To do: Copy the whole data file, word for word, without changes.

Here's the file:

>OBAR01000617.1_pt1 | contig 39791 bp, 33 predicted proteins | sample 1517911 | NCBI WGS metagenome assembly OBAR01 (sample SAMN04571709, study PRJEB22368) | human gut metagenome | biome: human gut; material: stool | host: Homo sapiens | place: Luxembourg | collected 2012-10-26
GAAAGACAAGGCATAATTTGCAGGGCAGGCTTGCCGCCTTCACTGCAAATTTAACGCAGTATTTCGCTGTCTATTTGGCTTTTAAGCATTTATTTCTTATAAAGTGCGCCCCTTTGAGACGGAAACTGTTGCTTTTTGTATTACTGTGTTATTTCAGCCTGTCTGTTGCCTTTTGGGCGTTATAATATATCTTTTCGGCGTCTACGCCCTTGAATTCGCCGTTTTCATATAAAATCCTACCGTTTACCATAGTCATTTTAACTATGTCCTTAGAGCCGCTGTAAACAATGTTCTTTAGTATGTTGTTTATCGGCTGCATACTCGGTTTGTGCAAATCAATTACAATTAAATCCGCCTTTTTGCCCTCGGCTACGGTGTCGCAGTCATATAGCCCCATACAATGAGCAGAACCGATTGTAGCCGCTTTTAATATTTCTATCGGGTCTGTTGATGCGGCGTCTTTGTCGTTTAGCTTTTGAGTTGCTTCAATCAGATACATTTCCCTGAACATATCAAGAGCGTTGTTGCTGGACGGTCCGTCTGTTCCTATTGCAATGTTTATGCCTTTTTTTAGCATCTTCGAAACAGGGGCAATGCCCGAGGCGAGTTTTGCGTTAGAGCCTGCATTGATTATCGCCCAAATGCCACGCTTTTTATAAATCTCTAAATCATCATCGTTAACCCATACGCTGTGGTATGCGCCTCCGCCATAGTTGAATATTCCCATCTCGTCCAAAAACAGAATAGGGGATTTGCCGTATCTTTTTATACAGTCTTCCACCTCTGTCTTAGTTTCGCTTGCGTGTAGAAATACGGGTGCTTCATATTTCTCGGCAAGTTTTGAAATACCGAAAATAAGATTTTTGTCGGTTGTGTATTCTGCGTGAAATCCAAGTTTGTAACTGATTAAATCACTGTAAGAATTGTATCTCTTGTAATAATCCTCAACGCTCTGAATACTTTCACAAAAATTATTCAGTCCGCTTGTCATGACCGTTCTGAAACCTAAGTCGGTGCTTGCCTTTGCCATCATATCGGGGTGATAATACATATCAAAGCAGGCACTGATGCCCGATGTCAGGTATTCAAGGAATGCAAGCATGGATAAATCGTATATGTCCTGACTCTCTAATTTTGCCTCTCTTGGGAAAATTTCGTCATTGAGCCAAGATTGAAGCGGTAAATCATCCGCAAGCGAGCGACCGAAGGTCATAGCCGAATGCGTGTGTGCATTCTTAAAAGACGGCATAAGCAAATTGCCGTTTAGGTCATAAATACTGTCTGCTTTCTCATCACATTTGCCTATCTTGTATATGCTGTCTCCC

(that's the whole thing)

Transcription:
>OBAR01000617.1_pt1 | contig 39791 bp, 33 predicted proteins | sample 1517911 | NCBI WGS metagenome assembly OBAR01 (sample SAMN04571709, study PRJEB22368) | human gut metagenome | biome: human gut; material: stool | host: Homo sapiens | place: Luxembourg | collected 2012-10-26
GAAAGACAAGGCATAATTTGCAGGGCAGGCTTGCCGCCTTCACTGCAAATTTAACGCAGTATTTCGCTGTCTATTTGGCTTTTAAGCATTTATTTCTTATAAAGTGCGCCCCTTTGAGACGGAAACTGTTGCTTTTTGTATTACTGTGTTATTTCAGCCTGTCTGTTGCCTTTTGGGCGTTATAATATATCTTTTCGGCGTCTACGCCCTTGAATTCGCCGTTTTCATATAAAATCCTACCGTTTACCATAGTCATTTTAACTATGTCCTTAGAGCCGCTGTAAACAATGTTCTTTAGTATGTTGTTTATCGGCTGCATACTCGGTTTGTGCAAATCAATTACAATTAAATCCGCCTTTTTGCCCTCGGCTACGGTGTCGCAGTCATATAGCCCCATACAATGAGCAGAACCGATTGTAGCCGCTTTTAATATTTCTATCGGGTCTGTTGATGCGGCGTCTTTGTCGTTTAGCTTTTGAGTTGCTTCAATCAGATACATTTCCCTGAACATATCAAGAGCGTTGTTGCTGGACGGTCCGTCTGTTCCTATTGCAATGTTTATGCCTTTTTTTAGCATCTTCGAAACAGGGGCAATGCCCGAGGCGAGTTTTGCGTTAGAGCCTGCATTGATTATCGCCCAAATGCCACGCTTTTTATAAATCTCTAAATCATCATCGTTAACCCATACGCTGTGGTATGCGCCTCCGCCATAGTTGAATATTCCCATCTCGTCCAAAAACAGAATAGGGGATTTGCCGTATCTTTTTATACAGTCTTCCACCTCTGTCTTAGTTTCGCTTGCGTGTAGAAATACGGGTGCTTCATATTTCTCGGCAAGTTTTGAAATACCGAAAATAAGATTTTTGTCGGTTGTGTATTCTGCGTGAAATCCAAGTTTGTAACTGATTAAATCACTGTAAGAATTGTATCTCTTGTAATAATCCTCAACGCTCTGAATACTTTCACAAAAATTATTCAGTCCGCTTGTCATGACCGTTCTGAAACCTAAGTCGGTGCTTGCCTTTGCCATCATATCGGGGTGATAATACATATCAAAGCAGGCACTGATGCCCGATGTCAGGTATTCAAGGAATGCAAGCATGGATAAATCGTATATGTCCTGACTCTCTAATTTTGCCTCTCTTGGGAAAATTTCGTCATTGAGCCAAGATTGAAGCGGTAAATCATCCGCAAGCGAGCGACCGAAGGTCATAGCCGAATGCGTGTGTGCATTCTTAAAAGACGGCATAAGCAAATTGCCGTTTAGGTCATAAATACTGTCTGCTTTCTCATCACATTTGCCTATCTTGTATATGCTGTCTCCC